Article brought to you by: Catholic Online (www.catholic.org)

'Comet of the century' to pass Earth in 2013

By Marshall Connolly (Catholic Online)
October 1st, 2012
Catholic Online (www.catholic.org)

Astronomers are calling it the "comet of the century" and it hasn't even passed yet. However, early predictions suggest a newly discovered comet may be one of the most amazing astronomical sights in living human memory. 

LOS ANGELES, CA (Catholic Online) - Discovered just over a week ago by Russian astronomers, comet C/2012 S1, is already brightening despite the fact that it's still out past the orbit of Saturn. The comet is about two miles wide, which is large for such an object. 

As the comet comes closer to the sun, it will brighten significantly. The comet will pass very close to the sun on November 28, 2013, and could break apart. As the comet swings back towards Earth in December, it may become so bright that it will outshine the moon and be visible in the daytime. 

A comet is best described as a small, rocky ball of ice and dust that disintegrates as it heats up near the sun. This disintegration causes ice to melt allowing dust and gasses to escape, giving the comet its characteristic tail. 

Comets are distinct from asteroids. Asteroids typically come from the inner solar system, with many circling within the asteroid belt, a region of space between Mars and Jupiter where they are common. It is believed comets come from the Oort cloud, a swirling halo of icy comets some hundred thousands of times farther from the sun than the Earth. 

Asteroids are also rocky bodies while comets contain large volumes of water ice. Both are leftovers from the formation of the Solar System. 

Comets are actually a common phenomenon, but most of them require a telescope to see as they streak past Earth and around the sun. Each decade, a there may be a few comets that become bright enough to see with the naked eye. Typically, these appear as fuzzy stars in the nighttime sky and only a few recognize what they're seeing. 

However, every once in a great while, about once per century, and sometimes more, a comet will be so close and so bright that it is easily visible, including the tail.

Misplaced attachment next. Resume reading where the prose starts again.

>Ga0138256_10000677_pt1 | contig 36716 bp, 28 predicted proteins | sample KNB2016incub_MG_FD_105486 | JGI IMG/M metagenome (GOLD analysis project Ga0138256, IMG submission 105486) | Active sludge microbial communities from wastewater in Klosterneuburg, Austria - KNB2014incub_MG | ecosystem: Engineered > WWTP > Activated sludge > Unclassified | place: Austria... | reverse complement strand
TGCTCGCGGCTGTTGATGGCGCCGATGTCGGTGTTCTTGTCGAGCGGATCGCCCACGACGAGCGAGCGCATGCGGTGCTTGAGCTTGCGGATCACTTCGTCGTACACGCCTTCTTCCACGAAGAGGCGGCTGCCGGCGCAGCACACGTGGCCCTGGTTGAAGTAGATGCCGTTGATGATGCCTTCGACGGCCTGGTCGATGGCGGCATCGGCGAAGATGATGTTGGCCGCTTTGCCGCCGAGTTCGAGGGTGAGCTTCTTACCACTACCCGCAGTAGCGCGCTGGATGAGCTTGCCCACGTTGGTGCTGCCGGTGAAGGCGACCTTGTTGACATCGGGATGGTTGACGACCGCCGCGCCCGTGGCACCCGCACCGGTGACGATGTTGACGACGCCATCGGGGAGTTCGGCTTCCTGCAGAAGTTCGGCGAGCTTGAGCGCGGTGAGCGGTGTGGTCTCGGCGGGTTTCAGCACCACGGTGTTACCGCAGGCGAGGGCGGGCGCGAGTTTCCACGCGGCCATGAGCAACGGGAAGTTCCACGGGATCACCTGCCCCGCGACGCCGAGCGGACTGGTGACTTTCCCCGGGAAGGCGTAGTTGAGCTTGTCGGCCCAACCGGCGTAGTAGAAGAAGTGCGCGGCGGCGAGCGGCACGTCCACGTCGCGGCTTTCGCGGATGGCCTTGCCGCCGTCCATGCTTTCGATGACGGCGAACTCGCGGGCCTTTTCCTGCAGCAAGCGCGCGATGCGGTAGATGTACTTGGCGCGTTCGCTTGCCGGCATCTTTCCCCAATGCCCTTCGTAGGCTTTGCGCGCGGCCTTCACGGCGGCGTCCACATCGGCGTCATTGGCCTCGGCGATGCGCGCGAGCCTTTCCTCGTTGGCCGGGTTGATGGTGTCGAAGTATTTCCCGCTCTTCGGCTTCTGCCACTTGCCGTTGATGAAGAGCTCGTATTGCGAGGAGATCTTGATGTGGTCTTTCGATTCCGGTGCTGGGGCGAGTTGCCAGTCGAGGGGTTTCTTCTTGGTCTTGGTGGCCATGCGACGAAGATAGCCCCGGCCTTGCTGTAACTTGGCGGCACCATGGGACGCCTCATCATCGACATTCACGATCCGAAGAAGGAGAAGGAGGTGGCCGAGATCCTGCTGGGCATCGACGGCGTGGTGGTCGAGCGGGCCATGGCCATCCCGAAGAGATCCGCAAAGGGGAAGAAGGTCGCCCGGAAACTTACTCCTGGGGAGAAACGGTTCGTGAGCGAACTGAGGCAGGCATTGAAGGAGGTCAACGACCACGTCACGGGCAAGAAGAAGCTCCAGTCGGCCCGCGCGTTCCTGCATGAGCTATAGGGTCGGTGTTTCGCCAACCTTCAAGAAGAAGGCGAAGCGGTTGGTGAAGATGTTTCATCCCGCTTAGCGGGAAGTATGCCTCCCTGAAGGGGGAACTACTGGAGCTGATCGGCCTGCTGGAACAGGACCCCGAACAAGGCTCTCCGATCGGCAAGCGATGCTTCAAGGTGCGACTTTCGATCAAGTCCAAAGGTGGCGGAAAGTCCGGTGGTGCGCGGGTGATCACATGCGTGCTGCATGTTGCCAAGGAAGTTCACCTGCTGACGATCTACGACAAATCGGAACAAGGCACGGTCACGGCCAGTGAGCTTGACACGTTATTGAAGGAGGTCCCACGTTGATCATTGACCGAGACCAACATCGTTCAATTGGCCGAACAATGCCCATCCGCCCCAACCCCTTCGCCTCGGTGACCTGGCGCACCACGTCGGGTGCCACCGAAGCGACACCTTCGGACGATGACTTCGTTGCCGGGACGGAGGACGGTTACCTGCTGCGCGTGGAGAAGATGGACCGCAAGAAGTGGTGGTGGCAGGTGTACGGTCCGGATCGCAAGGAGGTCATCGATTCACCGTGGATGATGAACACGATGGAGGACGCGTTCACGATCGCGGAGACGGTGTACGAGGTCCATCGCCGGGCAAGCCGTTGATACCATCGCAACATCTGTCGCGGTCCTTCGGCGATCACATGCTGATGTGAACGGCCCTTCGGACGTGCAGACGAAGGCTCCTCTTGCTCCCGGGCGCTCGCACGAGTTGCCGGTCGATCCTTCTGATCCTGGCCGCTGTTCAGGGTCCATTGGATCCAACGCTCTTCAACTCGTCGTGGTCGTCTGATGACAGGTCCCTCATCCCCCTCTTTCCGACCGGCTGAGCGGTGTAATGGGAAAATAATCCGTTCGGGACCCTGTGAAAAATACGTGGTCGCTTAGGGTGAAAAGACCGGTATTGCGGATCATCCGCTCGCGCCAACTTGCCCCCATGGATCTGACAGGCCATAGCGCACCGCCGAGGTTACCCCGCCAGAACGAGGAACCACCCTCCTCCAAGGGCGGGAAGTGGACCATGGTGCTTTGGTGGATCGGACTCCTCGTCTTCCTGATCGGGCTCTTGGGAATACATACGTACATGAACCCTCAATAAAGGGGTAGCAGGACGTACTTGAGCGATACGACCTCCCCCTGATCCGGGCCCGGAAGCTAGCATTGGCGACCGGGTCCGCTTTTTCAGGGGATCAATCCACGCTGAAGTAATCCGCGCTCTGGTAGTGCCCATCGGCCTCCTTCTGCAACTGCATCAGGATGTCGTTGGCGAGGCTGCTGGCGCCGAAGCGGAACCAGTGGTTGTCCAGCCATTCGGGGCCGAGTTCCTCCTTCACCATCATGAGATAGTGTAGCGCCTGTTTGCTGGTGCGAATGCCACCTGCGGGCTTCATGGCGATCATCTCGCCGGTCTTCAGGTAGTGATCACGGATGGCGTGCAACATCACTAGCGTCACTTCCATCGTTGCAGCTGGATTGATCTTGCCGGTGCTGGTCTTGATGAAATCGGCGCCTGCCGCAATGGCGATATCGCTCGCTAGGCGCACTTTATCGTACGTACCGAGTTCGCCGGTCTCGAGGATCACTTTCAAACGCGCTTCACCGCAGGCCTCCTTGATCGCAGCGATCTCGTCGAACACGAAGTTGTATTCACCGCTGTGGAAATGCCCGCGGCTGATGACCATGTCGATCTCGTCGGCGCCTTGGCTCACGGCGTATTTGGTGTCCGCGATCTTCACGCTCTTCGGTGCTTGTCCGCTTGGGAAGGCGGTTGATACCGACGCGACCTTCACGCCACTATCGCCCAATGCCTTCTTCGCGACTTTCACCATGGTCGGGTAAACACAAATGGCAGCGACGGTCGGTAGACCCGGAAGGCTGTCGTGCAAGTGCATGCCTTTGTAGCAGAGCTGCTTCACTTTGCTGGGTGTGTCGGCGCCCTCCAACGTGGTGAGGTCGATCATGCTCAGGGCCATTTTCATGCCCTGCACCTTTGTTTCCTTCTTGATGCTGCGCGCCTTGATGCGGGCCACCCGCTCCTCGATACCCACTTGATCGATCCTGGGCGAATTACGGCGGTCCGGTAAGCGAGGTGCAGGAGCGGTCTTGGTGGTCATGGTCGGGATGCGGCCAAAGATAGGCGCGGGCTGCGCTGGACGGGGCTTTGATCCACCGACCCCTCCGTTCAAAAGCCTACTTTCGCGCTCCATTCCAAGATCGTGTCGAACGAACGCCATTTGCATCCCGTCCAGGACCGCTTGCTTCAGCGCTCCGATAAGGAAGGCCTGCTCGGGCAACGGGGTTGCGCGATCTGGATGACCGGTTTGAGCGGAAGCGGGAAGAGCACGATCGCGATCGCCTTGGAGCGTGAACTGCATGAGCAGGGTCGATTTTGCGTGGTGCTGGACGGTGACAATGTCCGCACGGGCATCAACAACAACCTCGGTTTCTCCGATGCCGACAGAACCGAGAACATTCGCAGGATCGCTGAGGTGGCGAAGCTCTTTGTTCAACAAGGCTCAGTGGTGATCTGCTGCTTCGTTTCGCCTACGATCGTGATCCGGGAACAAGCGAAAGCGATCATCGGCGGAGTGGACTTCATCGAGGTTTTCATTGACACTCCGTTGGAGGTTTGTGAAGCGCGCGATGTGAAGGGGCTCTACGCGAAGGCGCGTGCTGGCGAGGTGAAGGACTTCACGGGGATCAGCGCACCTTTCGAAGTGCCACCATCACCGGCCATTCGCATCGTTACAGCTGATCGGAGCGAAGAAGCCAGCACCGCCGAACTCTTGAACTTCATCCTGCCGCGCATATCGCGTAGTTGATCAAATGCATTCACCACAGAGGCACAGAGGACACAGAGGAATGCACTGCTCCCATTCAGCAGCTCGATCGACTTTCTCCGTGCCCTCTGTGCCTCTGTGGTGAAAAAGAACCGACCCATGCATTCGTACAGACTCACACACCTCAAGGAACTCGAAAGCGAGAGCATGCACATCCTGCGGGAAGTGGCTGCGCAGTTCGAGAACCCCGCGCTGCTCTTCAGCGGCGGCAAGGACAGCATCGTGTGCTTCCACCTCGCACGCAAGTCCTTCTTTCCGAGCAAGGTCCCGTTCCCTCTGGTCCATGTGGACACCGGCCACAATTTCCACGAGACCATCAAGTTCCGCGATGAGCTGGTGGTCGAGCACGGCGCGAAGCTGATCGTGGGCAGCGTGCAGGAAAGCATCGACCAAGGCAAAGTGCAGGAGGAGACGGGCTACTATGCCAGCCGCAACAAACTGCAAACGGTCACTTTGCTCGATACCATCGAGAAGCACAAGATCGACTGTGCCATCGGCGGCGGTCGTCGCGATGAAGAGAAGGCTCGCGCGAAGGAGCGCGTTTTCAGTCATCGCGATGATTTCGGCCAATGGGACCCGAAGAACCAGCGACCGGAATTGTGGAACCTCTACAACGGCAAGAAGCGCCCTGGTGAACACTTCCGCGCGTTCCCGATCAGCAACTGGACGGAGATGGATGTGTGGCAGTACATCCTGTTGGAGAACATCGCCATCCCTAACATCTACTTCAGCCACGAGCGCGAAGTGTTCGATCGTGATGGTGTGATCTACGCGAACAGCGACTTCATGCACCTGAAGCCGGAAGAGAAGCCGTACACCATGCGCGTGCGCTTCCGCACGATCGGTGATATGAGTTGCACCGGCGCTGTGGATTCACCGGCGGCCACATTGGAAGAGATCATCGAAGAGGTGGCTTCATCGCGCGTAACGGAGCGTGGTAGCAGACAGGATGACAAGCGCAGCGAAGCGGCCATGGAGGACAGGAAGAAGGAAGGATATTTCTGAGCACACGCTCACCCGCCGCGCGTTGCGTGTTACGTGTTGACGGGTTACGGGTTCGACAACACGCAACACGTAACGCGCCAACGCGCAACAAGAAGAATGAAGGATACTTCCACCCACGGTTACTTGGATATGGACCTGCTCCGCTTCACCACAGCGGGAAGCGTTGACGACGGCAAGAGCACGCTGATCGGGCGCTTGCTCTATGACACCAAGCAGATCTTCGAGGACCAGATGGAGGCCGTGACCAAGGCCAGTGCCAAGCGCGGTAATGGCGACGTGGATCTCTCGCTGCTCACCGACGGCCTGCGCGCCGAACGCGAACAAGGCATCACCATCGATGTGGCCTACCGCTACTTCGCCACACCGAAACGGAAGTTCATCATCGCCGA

Such comets are the stuff of legend. 

An early-recorded appearance of Halley's Comet is one of the most famous sightings in history, having been recorded on the Bayeux tapestry and taken as an omen of war.

Subsequent to the comet's appearance, William the Conqueror invaded England. Comet Halley has been recorded since ancient times and may be the most legendary, but other comets have been brighter. In 44 BC, the brightest comet in history was taken by the Romans as a sign of the deification of Julius Caesar and was stamped onto coins. That comet was clearly visible in the daytime sky, and one of only a few in recorded history to be so bright.

Comet C/2012 S1 may prove equally as bright, or yet brighter. Some preliminary predictions say it could even be twice as bright as the full moon, making it visible even during the daytime. 

It is unclear if comet C/2012 S1 will live up to expectations, as scientists have been disappointed before, but the current state and orientation of C/2012 S1 suggests that it will be easily visible to the naked eye in November, regardless if it survives its trip around the sun.

For those who can't wait until November to see this spectacular comet, take heart, for a celestial appetizer is being served. Comet C/2011 L4 (PANSTARRS) will be visible to the naked eye in early March of 2013, although experts say binoculars will be needed to fully distinguish its tail. 

 

Article brought to you by: Catholic Online (www.catholic.org)